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Giving for mental wellbeing

Most people would agree that giving to others is a wonderful idea. It’s a pro-social behaviour that shows kindness, empathy and support. However there’s also more to it than that; when you give to others it can have a direct positive effect on your own mental wellbeing.

Give to others
Give to others for mental wellbeing

Small acts of kindness towards other people, or larger acts – such as volunteering in your local community – can give you a sense of purpose and make you feel happier and more satisfied about life.

Sometimes we think of wellbeing in terms of what we have: Our comfort, our income, our home, our car, our job. But evidence shows that what we do and the way we think actually have a far more meaningful impact on mental health and wellbeing.

Positive mental wellbeing means feeling good – about yourself and the world around you – and being able to get on with life in the way you want.

Helping and supporting other people, and working with others towards a shared goal, has been shown to be good for our mental health and wellbeing. To give to others is one of the five evidence-based steps we can all take to improve our mental wellbeing. Read more about the five steps for mental wellbeing.

Helping others and helping yourself

It’s good for you

Sometimes we can all can lose sight of the fact that we have something to offer. Doing things for other people actually has a beneficial effect on developing our own wellbeing. Recent research in neuroscience shows that helping others and working cooperatively activates and strengthens certain parts of the brain, enhancing well-being.

Research has shown a simple act of kindness directed towards another improves the functioning of the immune system and stimulates the production of serotonin in both the recipient of the kindness and the person extending the kindness. Even more amazing is that persons observing the act of kindness have similar beneficial results.

Dr Wayne Dyer – The Power of Intention.

Note: Feedback received by Living Well on 21st November, 2011:

Dr. Wayne and the author of this page are absolutely right. I can affirm their comments regarding, “Doing things for others has beneficial effects on developing our own well being.” It’s like good medicine for your soul!

Doing things to help others influences your perception of yourself and the world. The more people see you as a person with skills and abilities, the more you are able to see yourself that way.

How giving can help your mental wellbeing

The research suggest that acts of giving and kindness – small and large – are associated with positive mental wellbeing. Several studies over the past decade have found that many aspects of wellbeing are higher in those who do volunteering projects, compared with those who do not. For example, one study from 2018 noted that:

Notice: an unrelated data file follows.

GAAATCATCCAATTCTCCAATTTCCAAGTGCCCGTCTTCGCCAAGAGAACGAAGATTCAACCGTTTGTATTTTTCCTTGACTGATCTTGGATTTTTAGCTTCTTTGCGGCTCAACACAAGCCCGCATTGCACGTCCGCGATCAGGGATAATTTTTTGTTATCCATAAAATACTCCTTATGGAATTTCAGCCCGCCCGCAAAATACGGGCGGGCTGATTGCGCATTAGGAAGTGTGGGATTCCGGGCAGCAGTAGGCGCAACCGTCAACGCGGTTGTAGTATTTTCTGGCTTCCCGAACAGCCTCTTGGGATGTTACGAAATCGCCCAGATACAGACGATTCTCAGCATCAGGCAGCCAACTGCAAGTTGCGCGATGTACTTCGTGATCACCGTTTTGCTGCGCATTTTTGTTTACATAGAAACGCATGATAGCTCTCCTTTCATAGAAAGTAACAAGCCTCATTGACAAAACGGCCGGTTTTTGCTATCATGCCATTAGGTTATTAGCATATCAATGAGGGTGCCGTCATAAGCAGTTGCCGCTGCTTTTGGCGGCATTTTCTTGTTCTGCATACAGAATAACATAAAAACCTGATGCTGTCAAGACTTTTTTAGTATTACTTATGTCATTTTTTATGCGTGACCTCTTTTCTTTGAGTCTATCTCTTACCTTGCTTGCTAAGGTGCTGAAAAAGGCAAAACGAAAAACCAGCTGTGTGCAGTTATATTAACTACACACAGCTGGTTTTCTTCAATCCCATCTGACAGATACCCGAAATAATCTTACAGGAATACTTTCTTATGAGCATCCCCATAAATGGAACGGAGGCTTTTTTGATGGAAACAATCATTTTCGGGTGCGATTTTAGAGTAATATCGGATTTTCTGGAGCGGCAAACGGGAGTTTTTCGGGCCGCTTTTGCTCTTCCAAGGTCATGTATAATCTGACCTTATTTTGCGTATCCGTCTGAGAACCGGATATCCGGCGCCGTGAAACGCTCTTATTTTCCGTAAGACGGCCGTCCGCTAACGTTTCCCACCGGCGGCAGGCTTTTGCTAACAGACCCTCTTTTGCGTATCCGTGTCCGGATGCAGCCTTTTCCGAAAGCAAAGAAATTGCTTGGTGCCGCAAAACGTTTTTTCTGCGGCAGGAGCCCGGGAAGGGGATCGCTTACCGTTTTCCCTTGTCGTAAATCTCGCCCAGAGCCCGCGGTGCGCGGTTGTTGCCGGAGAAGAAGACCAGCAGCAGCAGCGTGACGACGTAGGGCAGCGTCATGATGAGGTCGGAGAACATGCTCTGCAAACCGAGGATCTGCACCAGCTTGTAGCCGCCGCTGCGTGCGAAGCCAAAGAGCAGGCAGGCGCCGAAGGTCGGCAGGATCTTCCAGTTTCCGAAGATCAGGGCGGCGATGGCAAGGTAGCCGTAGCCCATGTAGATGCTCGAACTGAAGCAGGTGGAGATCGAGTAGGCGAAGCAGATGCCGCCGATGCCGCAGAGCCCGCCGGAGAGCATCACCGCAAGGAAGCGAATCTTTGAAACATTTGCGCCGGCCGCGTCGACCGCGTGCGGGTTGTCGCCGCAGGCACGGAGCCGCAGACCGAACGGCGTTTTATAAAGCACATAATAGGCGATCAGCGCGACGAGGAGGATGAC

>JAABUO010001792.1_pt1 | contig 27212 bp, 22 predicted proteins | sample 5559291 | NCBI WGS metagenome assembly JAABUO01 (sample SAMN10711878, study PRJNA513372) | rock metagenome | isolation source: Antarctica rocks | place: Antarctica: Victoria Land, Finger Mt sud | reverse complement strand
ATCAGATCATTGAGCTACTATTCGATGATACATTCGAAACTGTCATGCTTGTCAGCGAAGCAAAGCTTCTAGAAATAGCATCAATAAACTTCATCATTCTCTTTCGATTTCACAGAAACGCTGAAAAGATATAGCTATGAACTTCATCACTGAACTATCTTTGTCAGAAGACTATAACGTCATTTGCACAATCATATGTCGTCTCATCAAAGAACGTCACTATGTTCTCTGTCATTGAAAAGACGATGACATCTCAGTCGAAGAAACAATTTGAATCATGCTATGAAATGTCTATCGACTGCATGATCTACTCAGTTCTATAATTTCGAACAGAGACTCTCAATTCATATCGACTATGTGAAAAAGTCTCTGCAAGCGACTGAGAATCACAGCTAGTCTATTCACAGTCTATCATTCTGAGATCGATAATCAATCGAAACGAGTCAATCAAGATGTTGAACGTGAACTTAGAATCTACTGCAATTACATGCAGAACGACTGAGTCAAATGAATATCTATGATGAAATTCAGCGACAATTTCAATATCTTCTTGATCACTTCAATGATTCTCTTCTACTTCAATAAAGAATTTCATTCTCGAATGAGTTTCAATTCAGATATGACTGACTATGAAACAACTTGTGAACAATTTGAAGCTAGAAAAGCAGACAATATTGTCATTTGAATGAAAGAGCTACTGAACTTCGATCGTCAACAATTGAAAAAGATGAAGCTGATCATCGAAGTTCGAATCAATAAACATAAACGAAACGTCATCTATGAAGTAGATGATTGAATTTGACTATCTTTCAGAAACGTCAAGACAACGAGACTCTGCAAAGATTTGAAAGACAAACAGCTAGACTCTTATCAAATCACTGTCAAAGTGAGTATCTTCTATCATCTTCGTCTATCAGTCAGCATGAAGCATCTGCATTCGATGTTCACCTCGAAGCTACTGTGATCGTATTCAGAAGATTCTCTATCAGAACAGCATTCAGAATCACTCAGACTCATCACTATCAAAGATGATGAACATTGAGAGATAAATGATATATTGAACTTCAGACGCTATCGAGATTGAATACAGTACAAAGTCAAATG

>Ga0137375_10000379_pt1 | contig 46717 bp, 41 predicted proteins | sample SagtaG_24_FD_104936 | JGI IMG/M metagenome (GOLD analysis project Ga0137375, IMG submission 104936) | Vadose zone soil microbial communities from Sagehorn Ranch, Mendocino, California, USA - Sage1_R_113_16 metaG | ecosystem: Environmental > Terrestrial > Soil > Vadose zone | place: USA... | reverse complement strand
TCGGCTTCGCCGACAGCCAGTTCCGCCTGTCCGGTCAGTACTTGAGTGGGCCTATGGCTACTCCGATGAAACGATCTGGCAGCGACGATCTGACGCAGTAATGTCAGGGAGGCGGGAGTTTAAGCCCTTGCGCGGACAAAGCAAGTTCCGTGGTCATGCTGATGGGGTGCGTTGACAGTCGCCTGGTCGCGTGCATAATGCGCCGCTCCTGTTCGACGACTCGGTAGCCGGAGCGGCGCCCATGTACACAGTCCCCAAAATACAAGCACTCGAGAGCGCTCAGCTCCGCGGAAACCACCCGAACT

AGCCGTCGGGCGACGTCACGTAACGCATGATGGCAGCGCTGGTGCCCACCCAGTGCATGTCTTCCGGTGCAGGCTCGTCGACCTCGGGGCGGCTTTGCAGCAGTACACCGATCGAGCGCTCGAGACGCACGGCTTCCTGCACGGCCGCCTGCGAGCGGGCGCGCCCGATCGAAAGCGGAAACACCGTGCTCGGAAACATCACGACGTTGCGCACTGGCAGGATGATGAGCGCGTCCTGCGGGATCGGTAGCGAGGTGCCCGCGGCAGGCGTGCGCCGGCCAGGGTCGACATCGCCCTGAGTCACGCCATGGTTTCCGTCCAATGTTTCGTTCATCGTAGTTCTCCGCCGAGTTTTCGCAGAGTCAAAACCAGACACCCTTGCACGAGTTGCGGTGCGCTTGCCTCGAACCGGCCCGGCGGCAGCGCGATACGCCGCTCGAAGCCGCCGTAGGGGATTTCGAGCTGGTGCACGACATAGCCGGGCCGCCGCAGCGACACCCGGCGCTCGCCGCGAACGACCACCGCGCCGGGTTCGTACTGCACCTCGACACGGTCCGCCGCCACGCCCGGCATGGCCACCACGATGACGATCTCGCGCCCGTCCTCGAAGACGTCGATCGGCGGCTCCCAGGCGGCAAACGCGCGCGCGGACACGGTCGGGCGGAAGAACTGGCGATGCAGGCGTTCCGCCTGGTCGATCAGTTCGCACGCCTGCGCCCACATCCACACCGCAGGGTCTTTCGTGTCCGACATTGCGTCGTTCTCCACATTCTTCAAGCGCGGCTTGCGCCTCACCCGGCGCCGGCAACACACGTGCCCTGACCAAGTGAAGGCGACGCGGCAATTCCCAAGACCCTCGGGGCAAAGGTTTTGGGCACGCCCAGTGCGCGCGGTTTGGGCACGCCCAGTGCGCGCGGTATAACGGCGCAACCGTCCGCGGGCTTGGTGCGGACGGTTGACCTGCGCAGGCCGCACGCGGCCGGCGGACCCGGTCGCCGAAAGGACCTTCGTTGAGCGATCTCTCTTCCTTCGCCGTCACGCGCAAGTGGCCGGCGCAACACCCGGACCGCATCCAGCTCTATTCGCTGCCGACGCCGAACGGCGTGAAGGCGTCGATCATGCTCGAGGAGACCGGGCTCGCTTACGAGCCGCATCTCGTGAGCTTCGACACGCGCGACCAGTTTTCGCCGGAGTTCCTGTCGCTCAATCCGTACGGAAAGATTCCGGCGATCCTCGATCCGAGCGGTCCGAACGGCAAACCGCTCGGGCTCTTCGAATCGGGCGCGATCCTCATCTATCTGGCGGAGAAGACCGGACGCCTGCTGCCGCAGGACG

Research has found that participation in voluntary services is significantly predictive of better mental and physical health, life satisfaction, self-esteem, happiness, lower depressive symptoms, psychological distress, and mortality and functional inability.

Volunteering and health benefits in general adults: Cumulative effects and forms

Research into the brain has shown that giving and co-operating with others can stimulate the reward areas in the brain, helping to create positive feelings. Helping and working with others can also give us a sense of purpose and feelings of self-worth.

Giving our time to others in a constructive way helps us to strengthen our relationships and build new ones, and of course, relationships with others also influence mental wellbeing.

So go on, be really selfish for once. Give to others – for your own mental wellbeing!

How you can give to others

Giving can take many forms, from small everyday acts to larger or more formal commitments.

Today, you could:

  • Say thank you to someone for something they’ve done for you.
  • Phone a relative or friend who may need support or company.
  • Ask a colleague how they are and really listen to the answer.
  • Offer to lend a hand if you see a stranger struggling with bags or a pushchair.
  • Make room in your lane for another car merging in.
  • Mow your neighbour’s nature strip whilst mowing your own lawn.

This week, you could:

  • Arrange a day out for you and a relative.
  • Offer to help a friend with a DIY project or a colleague with a work assignment.
  • Use a unique skill you have to make or do something for someone you love.
  • Sign up to a mentoring project, in which you give time and support to someone who will benefit from it.
  • Volunteer in your local community. That might mean helping out at a local school, hospital or care home.

Take care

In putting this into practice it is important to take care of yourself, to check that you are not doing this out of duty or continuing a habit of always putting others before yourself.

In helping others, take time to notice the conscious choice you made to offer assistance and consider how this fits in with the kind of person you want to be.

5 steps to mental wellbeing

This page is part of a series called the five steps for mental wellbeing. There are other steps we can all take to improve our mental wellbeing. Check out the other pages in this series:

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